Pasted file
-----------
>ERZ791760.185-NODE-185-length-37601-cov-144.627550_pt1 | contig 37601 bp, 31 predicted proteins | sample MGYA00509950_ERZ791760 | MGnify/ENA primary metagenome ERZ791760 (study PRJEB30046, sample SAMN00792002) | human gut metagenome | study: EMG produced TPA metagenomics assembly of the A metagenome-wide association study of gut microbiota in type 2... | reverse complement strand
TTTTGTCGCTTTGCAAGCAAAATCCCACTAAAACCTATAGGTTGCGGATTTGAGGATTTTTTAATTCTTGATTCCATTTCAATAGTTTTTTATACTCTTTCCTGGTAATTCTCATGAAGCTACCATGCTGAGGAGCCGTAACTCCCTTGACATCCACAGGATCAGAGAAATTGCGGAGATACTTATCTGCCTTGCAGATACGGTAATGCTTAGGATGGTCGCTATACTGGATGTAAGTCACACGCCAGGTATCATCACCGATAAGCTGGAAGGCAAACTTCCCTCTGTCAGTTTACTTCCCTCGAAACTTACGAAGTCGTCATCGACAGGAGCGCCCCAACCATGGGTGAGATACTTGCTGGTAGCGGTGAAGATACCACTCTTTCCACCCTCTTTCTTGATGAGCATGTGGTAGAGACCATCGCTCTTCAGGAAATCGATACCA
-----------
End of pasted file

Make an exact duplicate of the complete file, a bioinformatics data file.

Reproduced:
>ERZ791760.185-NODE-185-length-37601-cov-144.627550_pt1 | contig 37601 bp, 31 predicted proteins | sample MGYA00509950_ERZ791760 | MGnify/ENA primary metagenome ERZ791760 (study PRJEB30046, sample SAMN00792002) | human gut metagenome | study: EMG produced TPA metagenomics assembly of the A metagenome-wide association study of gut microbiota in type 2... | reverse complement strand
TTTTGTCGCTTTGCAAGCAAAATCCCACTAAAACCTATAGGTTGCGGATTTGAGGATTTTTTAATTCTTGATTCCATTTCAATAGTTTTTTATACTCTTTCCTGGTAATTCTCATGAAGCTACCATGCTGAGGAGCCGTAACTCCCTTGACATCCACAGGATCAGAGAAATTGCGGAGATACTTATCTGCCTTGCAGATACGGTAATGCTTAGGATGGTCGCTATACTGGATGTAAGTCACACGCCAGGTATCATCACCGATAAGCTGGAAGGCAAACTTCCCTCTGTCAGTTTACTTCCCTCGAAACTTACGAAGTCGTCATCGACAGGAGCGCCCCAACCATGGGTGAGATACTTGCTGGTAGCGGTGAAGATACCACTCTTTCCACCCTCTTTCTTGATGAGCATGTGGTAGAGACCATCGCTCTTCAGGAAATCGATACCA